Owners of new Samsung Smart TVs are being advised to avoid personal conversations near the TVs, according to an article in The Telegraph by Dan Hyde and Victoria Ward. The TV’s voice recognition software could pick up ambient speech and transmit it “to a third party”.
The purpose of the TV’s voice recognition software is to allow users to give the TV voice commands, including having the TV’s software search for information online. It’s an increasingly prominent use of voice biometrics that will only increase as the Internet of Things expands – for example, it will soon appear in automobiles via the Dragon Drive system from Nuance Communications.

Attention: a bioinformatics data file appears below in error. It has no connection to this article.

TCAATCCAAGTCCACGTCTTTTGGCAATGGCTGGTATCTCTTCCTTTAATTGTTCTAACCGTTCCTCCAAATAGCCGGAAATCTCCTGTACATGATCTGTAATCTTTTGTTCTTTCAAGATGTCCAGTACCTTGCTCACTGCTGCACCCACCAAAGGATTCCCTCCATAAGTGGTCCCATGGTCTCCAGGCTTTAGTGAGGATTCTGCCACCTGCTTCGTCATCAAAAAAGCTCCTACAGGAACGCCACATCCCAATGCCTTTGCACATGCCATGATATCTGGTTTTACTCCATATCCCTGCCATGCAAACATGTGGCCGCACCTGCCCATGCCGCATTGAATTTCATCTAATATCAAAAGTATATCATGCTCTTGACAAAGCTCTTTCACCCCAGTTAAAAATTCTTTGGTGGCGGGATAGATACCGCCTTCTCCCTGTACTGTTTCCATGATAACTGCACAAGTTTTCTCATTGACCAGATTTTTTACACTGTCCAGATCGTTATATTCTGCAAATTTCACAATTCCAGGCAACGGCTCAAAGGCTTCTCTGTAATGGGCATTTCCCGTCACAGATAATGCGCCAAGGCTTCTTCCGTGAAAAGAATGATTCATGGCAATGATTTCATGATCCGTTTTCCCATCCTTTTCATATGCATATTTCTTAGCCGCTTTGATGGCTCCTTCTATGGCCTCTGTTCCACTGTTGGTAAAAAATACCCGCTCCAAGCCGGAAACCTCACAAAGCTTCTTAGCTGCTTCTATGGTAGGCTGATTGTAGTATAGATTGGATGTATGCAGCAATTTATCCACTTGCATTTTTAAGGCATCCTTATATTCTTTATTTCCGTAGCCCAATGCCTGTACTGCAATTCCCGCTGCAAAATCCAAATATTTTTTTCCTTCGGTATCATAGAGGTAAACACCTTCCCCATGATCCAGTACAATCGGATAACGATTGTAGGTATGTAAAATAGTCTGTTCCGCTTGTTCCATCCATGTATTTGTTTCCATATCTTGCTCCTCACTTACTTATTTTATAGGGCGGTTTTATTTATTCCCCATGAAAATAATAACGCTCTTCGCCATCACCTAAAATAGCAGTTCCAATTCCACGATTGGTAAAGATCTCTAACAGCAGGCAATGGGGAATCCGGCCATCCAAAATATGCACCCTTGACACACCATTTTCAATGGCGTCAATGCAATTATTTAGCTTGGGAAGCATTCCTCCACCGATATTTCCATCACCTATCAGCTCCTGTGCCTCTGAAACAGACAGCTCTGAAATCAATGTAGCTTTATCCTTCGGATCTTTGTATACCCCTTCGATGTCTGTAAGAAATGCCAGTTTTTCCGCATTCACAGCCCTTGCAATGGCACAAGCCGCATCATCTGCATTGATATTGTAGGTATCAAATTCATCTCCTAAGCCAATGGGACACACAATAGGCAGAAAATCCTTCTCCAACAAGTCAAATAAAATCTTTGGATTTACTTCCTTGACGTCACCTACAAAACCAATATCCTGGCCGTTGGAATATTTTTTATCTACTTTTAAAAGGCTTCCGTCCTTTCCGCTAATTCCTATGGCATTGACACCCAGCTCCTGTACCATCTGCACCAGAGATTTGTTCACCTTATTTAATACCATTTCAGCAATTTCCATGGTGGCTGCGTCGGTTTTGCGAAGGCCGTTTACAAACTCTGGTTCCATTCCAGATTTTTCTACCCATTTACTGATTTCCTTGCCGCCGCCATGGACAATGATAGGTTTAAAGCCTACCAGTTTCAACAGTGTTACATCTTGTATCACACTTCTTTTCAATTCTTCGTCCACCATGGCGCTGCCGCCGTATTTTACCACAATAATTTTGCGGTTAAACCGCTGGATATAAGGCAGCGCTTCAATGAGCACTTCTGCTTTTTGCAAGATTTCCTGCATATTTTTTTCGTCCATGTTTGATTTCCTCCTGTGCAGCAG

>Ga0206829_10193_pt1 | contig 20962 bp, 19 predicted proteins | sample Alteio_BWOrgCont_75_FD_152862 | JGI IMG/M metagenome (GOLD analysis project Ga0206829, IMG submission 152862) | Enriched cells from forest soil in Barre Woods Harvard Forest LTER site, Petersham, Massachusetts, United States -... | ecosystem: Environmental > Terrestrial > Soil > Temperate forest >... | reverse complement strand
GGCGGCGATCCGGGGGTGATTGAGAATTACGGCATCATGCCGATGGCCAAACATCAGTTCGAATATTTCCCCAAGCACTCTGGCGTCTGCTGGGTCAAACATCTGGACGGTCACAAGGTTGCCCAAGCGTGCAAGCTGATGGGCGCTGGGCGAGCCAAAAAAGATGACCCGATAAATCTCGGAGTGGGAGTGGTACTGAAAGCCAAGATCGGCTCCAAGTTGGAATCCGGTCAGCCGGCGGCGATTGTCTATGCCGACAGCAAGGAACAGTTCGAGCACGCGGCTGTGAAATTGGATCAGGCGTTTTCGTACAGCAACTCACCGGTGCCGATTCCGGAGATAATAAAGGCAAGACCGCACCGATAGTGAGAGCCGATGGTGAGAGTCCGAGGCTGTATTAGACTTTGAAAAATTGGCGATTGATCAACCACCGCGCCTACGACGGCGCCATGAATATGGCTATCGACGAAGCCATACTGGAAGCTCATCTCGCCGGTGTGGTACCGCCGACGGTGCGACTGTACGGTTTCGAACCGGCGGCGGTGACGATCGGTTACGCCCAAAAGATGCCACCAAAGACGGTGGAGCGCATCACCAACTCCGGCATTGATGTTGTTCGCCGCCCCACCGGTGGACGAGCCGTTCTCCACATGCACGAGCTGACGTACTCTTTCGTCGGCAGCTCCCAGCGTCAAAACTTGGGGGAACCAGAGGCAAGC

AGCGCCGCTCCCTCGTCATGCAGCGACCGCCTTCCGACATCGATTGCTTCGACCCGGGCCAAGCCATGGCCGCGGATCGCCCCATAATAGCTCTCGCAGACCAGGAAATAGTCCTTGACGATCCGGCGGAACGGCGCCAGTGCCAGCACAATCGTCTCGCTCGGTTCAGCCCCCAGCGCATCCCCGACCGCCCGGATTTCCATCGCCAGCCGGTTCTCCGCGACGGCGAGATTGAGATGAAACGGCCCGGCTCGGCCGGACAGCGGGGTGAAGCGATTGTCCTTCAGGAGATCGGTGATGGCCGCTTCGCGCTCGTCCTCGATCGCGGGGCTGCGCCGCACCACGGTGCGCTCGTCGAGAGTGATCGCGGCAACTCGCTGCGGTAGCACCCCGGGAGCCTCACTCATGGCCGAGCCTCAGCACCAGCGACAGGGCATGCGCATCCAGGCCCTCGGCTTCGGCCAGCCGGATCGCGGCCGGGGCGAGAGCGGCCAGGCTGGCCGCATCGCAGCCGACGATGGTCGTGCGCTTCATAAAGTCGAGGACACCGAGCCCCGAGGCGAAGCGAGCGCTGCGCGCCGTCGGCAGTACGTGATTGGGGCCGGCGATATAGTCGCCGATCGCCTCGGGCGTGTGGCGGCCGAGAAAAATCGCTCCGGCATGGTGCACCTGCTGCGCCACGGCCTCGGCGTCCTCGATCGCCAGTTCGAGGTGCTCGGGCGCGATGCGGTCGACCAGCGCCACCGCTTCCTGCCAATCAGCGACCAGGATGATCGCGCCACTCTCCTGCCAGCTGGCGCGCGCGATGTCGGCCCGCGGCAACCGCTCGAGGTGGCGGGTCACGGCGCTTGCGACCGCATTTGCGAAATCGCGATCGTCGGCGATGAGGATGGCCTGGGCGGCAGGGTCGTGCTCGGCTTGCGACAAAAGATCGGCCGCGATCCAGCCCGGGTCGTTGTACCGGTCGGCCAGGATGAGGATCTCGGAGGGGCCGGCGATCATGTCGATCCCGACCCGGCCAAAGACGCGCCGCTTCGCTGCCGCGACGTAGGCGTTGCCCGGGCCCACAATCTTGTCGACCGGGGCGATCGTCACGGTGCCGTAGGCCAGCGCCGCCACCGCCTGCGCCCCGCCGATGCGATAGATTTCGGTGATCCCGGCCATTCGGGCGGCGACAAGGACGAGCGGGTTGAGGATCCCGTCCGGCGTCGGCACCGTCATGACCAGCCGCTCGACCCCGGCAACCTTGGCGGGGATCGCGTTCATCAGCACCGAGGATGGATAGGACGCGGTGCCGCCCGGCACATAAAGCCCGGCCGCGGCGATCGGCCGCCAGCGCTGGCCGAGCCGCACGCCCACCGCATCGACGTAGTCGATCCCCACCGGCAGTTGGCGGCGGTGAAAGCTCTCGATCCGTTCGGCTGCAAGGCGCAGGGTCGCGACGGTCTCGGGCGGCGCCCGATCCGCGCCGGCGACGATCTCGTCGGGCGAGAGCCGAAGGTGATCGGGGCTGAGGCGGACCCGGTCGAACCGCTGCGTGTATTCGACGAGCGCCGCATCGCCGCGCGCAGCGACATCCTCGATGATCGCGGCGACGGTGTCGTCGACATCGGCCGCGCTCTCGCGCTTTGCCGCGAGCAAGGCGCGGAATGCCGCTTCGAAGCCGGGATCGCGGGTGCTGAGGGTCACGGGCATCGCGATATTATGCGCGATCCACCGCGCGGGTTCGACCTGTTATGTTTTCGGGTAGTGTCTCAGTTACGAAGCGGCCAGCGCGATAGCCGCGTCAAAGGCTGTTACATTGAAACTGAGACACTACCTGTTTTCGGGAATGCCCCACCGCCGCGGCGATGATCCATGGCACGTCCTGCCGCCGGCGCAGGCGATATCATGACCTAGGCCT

In a statement responding to privacy concerns Samsung stated flatly that the company “does not sell voice data to third parties,” and emphasized that the company only transmits this data for the purpose of online searches. Moreover, a spokesperson said that the company’s “TV’s don’t passively record conversations.”
Concerns remain, however. The same spokesperson wasn’t able to say whether that data is used for any other purposes by the third party, and the public is increasingly skeptical about how large companies harvest and use such information. Just last week, the revelation that Facebook had acquired a voice recognition company immediately prompted speculation that it would use the technology to mine user data. The fact is that voice biometrics technology is now capable of such applications, and it will be up to the companies’ employing it to find a balance that their users find acceptable.